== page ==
Register Debate Welcome to the latest Register Debate in which writers discuss technology topics, and you the reader choose the winning argument. The format is simple: we propose a motion, the arguments for the motion will run this Monday and Wednesday, and the arguments against on Tuesday and Thursday. During the week you can cast your vote on which side you support using the poll embedded below, choosing whether you’re in favor or against the motion. The final score will be announced on Friday, revealing whether the for or against argument was most popular.

This week’s motion is: In the digital age, we should not expect our communications to remain private.

Our second contributor arguing FOR the motion this week is Jen, an infosec pro.

We all have a right to privacy and legislation, such as GDPR, has both codified this for the digital age and brought the topic into focus for business. However, context is everything when framing our expectations.

We consider our homes to be a private environment, where we expect more privacy than a city center or our workplace. By extension, using a personal email address is not necessarily equal to using a corporate email address. The latter is owned by the employer and we adjust our expectations of privacy accordingly (depending on where you work.)

Employers generally work on a best-endeavors basis to protect our privacy, and will invest in frameworks and technological tools to achieve this. These won’t always prevent privacy compromise through data leakage, though – such as when we become the victim of a colleague sending an email to the wrong recipient.

External parties may be contracted by our employers. Suppliers often subcontract to a third party and those businesses can then even subcontract again… creating an ever-growing list of parties to share data with (hopefully subject to contractual terms, GDPR requirements, and supplier management).

They all become an extension of our employer’s control environment and therefore have a role to play in handling our information and also protecting our privacy. All of the above can increase the risk of us becoming victims to a malicious attack.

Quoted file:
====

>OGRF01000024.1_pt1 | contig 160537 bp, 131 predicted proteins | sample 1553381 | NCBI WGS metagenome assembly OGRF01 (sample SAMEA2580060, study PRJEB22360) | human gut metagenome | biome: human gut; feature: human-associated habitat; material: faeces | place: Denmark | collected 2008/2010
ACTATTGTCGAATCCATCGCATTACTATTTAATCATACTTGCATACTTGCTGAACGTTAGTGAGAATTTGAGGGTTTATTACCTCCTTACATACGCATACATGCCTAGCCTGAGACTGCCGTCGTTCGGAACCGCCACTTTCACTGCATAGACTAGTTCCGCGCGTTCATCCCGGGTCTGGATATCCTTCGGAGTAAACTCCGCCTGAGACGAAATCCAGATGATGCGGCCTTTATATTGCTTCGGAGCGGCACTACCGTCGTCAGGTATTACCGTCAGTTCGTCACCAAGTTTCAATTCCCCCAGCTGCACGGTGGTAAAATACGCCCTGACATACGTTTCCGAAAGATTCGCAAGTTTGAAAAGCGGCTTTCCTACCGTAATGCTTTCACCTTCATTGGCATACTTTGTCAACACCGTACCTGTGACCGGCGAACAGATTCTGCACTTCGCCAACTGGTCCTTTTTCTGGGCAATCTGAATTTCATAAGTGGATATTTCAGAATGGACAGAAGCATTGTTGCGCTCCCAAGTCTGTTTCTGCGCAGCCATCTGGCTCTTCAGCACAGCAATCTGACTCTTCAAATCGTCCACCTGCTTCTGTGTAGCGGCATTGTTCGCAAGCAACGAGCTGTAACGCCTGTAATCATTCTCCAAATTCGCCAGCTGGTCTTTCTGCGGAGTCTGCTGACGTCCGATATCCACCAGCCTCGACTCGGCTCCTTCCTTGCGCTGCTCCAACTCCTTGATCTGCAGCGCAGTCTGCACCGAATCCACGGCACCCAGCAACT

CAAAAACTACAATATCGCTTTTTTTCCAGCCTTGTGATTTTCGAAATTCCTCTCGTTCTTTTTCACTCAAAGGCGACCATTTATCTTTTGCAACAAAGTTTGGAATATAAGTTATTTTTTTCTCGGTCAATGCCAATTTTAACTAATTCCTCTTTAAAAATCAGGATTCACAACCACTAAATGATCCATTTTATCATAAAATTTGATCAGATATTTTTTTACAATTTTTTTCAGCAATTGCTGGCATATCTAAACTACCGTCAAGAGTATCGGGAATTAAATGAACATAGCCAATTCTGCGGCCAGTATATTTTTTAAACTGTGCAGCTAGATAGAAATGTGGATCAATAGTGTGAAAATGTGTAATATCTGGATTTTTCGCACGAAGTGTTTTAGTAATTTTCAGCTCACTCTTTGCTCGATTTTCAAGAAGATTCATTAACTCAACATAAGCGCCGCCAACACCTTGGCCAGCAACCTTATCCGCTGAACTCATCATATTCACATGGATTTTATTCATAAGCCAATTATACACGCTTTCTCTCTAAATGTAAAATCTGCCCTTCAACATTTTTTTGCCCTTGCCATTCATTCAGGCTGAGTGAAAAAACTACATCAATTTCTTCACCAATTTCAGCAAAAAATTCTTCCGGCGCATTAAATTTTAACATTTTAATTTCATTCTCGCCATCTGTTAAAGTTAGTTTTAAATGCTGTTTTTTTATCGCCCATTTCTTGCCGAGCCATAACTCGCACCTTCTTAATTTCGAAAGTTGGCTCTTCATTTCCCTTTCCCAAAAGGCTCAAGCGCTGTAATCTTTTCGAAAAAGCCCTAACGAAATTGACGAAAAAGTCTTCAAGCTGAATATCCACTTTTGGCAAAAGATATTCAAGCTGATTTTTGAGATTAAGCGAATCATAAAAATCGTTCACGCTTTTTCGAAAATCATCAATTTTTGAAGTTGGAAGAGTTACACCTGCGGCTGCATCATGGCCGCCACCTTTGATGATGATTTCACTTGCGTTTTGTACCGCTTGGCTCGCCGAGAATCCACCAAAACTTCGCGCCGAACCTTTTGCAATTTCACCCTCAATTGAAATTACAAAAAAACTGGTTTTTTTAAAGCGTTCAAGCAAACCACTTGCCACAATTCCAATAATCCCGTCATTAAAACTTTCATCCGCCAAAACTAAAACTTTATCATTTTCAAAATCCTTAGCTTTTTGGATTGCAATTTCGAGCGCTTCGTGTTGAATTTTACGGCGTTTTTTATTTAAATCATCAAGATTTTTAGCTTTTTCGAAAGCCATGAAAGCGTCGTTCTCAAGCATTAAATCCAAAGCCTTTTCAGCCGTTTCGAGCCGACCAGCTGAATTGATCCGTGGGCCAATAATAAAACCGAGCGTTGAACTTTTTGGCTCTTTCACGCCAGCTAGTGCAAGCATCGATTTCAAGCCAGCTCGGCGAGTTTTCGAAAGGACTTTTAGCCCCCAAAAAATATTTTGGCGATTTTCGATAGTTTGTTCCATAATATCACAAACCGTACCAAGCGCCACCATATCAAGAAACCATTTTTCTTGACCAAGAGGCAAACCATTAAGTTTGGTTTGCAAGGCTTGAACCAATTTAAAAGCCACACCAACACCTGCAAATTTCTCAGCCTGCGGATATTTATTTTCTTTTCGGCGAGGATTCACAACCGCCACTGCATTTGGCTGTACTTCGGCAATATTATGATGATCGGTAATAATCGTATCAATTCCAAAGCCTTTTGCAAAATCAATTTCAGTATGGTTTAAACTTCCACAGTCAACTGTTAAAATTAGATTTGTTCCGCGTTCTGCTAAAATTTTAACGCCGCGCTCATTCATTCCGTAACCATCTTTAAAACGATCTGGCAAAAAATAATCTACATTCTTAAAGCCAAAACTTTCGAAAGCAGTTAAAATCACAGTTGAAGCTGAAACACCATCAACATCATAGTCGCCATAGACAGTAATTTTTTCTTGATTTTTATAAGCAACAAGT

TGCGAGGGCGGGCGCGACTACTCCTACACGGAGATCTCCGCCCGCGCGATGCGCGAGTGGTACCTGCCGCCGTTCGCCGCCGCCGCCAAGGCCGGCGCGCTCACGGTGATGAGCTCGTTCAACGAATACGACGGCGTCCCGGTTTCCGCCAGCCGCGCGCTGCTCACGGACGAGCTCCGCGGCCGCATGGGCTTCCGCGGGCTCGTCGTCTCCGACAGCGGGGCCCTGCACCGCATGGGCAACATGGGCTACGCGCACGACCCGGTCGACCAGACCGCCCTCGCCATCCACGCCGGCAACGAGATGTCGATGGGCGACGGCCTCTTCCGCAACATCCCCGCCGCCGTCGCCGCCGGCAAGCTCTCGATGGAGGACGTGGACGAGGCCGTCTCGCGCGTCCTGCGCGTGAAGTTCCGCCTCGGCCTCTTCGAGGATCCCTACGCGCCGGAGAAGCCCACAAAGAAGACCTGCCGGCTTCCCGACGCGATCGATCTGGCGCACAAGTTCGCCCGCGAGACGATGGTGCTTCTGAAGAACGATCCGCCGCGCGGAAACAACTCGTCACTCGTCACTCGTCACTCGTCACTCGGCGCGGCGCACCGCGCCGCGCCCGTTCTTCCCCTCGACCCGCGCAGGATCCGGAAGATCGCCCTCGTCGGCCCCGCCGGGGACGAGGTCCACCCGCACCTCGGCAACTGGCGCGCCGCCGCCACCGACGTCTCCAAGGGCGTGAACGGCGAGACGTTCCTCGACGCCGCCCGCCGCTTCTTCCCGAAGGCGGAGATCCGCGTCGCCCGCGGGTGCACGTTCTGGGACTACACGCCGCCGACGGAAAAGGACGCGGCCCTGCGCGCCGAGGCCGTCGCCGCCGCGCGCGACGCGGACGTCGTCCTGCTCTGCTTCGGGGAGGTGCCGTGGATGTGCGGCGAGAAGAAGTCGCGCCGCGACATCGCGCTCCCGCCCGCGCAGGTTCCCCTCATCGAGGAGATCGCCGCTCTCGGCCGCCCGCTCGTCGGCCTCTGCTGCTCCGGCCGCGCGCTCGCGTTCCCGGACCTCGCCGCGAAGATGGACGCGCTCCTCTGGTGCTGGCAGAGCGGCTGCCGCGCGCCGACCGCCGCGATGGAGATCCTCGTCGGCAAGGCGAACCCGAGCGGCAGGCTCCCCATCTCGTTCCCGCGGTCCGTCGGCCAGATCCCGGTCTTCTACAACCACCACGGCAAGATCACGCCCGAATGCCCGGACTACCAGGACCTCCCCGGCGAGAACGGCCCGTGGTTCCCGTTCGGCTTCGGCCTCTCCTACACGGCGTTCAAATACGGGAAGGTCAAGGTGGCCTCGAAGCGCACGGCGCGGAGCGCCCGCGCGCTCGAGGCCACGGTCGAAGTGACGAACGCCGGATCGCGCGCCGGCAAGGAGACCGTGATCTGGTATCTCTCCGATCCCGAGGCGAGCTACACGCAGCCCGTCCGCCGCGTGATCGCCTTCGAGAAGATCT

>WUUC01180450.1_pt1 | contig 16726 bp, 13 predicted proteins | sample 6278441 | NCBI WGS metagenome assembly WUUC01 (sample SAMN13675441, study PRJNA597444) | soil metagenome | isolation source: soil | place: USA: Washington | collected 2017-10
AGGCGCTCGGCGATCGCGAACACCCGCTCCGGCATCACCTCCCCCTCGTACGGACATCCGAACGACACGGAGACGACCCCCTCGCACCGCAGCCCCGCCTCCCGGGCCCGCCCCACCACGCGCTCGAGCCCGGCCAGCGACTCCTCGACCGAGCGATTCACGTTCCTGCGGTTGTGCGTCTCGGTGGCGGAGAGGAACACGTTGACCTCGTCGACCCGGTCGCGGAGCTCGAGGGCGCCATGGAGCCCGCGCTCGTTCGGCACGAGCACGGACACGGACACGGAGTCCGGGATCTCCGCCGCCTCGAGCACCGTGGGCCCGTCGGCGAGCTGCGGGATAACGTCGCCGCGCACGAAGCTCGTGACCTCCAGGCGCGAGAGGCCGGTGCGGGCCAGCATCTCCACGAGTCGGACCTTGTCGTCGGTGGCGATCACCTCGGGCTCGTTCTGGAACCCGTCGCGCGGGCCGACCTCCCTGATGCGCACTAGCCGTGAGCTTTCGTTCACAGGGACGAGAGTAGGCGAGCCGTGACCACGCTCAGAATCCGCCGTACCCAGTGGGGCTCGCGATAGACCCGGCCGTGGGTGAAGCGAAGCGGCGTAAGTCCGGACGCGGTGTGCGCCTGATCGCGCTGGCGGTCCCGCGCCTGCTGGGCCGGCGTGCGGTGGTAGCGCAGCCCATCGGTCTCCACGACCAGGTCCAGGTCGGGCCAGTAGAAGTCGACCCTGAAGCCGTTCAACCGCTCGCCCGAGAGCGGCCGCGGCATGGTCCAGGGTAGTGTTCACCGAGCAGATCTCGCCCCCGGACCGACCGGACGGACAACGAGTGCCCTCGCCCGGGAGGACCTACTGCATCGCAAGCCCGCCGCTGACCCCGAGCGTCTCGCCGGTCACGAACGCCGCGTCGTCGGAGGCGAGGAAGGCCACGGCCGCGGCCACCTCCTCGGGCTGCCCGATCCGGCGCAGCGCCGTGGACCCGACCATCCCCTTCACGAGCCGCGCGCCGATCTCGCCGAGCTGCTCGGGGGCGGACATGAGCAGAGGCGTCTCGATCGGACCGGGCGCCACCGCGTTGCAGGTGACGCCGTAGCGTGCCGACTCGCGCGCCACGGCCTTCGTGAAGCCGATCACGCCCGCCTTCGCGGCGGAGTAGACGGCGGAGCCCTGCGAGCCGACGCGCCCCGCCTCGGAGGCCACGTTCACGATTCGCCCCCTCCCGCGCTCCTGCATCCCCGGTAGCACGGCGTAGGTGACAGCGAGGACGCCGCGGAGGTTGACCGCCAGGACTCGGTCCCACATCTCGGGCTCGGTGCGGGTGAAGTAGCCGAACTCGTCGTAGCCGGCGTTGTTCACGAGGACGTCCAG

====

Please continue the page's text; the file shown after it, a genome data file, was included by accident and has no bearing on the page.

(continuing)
The pandemic has created a challenge around information we previously considered private

The pandemic has created a challenge around information we previously considered private. We’ve found ourselves in a position of sharing more data with the desire to, as a society, navigate our way back to the old normal. The data we now routinely share with our employers has increased through the advent of the working-from-home model, not least with the recording of COVID-19 related data with employers and government. And this is magnified by the many who have also signed up to the track-and-trace apps.

In the ongoing negotiation of digital privacy, the lessons of what data to share have certainly been learnt by some – namely that social media postings from many years ago can still come back to haunt or embarrass. This is an experience that has been felt by all levels of society from politicians, celebrities and athletes to students, parents and neighbors. It can even be part of the HR department’s armory for employment background checks and associated questioning.

This links into a wider so-called privacy paradox. There is a desire for privacy but also a simultaneous lack of appropriate security behavior by individuals – behavior such as using the same insecure password for multiple sites, signing up to just about any site for a 10 per cent discount, or even a reluctance to use security measures such as multi-factor authentication.

There is a desire for privacy but also a simultaneous lack of appropriate security behavior by individuals

These habits wouldn’t be complete without including signing up to numerous social media sites and unwittingly (or sometimes happily) sharing data from date of birth, employer, phone number and travel itineraries through to partaking in quizzes that reveal first pets, favorite numbers, and your mother’s maiden name. Each piece of information may well be used as security identification. And when we factor in ubiquitous cyber attacks, should this not question our expectation of privacy?

Each of us has a decision to make. We can dance with our data like no one is watching, or we can protect our privacy by being more selective about what we communicate.

Which approach we choose will almost certainly come down to compromise and our lifestyle – to what extent we want to engage with social media, where we choose to live, work and visit, and the companies we choose to work for.

But given the operational realities of the digital age, if our choice is to continue to exhibit insecure behavior, we surely cannot have high expectations of privacy. ®

Jen graduated with a cybersecurity and computer forensics degree and has worked in a number of Information Security roles.

Cast your vote below. We’ll close the poll on Thursday night and publish the final result on Friday. You can track the debate’s progress here.

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